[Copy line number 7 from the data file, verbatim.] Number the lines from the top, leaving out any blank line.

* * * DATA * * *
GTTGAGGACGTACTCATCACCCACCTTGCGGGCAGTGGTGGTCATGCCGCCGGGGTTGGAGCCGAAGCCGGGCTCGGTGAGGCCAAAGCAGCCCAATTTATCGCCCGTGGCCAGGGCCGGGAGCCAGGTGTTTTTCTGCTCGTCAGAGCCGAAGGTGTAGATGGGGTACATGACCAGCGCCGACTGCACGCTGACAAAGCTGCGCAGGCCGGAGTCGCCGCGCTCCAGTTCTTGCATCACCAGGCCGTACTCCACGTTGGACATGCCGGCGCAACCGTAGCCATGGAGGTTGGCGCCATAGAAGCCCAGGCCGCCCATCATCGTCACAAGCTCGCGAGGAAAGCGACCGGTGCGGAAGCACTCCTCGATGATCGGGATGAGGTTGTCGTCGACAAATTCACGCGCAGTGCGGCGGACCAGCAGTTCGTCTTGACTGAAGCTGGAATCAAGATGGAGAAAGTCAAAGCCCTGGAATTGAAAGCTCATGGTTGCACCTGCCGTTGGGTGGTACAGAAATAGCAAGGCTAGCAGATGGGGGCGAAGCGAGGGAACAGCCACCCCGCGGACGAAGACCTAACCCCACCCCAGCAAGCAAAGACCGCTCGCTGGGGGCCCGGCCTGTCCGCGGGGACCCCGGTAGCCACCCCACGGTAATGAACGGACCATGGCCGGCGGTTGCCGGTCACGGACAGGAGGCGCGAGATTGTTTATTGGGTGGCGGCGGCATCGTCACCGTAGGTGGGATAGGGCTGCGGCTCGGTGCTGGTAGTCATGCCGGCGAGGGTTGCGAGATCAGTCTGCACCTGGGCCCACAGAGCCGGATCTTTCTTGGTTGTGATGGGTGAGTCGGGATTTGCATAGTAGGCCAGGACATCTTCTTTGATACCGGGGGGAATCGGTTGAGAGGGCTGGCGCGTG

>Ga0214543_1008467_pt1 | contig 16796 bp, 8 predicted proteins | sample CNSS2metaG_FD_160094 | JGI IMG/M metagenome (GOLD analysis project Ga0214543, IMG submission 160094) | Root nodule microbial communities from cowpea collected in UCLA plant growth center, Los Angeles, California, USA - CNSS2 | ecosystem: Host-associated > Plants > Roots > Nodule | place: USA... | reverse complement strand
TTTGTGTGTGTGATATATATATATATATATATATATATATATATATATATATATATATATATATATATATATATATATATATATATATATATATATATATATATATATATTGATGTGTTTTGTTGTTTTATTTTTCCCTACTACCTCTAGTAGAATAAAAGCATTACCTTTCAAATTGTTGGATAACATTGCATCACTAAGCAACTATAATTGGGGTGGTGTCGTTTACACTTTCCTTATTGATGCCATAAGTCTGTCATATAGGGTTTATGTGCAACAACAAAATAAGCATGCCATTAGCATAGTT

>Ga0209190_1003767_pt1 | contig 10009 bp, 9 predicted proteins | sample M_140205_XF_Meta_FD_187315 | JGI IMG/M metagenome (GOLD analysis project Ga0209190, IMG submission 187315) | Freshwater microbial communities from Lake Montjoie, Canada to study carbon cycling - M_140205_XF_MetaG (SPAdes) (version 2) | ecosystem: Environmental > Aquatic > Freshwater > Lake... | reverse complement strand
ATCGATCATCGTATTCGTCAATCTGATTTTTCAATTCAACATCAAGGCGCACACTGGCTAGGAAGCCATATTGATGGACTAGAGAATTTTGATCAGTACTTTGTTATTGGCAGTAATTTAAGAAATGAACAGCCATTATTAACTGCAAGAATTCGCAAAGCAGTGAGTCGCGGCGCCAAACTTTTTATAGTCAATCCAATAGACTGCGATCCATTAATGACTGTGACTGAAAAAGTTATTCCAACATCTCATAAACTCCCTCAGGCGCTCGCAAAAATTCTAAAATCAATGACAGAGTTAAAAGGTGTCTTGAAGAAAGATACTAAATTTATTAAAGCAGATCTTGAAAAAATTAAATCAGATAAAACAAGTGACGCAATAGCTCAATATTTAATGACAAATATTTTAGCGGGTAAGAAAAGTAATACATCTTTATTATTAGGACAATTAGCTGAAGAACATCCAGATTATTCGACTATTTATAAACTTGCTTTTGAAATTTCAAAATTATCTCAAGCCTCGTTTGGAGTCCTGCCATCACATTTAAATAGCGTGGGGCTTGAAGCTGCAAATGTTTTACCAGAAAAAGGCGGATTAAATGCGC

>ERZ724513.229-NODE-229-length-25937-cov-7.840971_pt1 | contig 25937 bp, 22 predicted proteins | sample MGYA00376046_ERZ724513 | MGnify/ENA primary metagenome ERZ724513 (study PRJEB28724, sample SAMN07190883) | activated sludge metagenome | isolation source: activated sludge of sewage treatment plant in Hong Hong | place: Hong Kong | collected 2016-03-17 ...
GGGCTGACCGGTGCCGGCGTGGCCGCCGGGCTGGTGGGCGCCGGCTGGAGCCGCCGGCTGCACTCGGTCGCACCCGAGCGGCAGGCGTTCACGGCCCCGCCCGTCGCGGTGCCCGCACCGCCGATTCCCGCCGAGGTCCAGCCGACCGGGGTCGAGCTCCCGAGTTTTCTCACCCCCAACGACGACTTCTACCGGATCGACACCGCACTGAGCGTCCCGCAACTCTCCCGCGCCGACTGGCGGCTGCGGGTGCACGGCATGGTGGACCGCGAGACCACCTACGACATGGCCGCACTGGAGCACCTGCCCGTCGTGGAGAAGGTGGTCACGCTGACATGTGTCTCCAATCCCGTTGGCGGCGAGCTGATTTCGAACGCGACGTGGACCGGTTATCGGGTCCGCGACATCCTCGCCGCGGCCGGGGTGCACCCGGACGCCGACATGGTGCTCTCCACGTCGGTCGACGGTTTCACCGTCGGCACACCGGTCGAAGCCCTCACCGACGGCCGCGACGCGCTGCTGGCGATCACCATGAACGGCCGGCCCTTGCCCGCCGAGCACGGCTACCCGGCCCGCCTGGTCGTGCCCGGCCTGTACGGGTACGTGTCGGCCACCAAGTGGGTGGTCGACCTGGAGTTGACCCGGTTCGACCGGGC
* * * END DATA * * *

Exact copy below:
GGGCTGACCGGTGCCGGCGTGGCCGCCGGGCTGGTGGGCGCCGGCTGGAGCCGCCGGCTGCACTCGGTCGCACCCGAGCGGCAGGCGTTCACGGCCCCGCCCGTCGCGGTGCCCGCACCGCCGATTCCCGCCGAGGTCCAGCCGACCGGGGTCGAGCTCCCGAGTTTTCTCACCCCCAACGACGACTTCTACCGGATCGACACCGCACTGAGCGTCCCGCAACTCTCCCGCGCCGACTGGCGGCTGCGGGTGCACGGCATGGTGGACCGCGAGACCACCTACGACATGGCCGCACTGGAGCACCTGCCCGTCGTGGAGAAGGTGGTCACGCTGACATGTGTCTCCAATCCCGTTGGCGGCGAGCTGATTTCGAACGCGACGTGGACCGGTTATCGGGTCCGCGACATCCTCGCCGCGGCCGGGGTGCACCCGGACGCCGACATGGTGCTCTCCACGTCGGTCGACGGTTTCACCGTCGGCACACCGGTCGAAGCCCTCACCGACGGCCGCGACGCGCTGCTGGCGATCACCATGAACGGCCGGCCCTTGCCCGCCGAGCACGGCTACCCGGCCCGCCTGGTCGTGCCCGGCCTGTACGGGTACGTGTCGGCCACCAAGTGGGTGGTCGACCTGGAGTTGACCCGGTTCGACCGGGC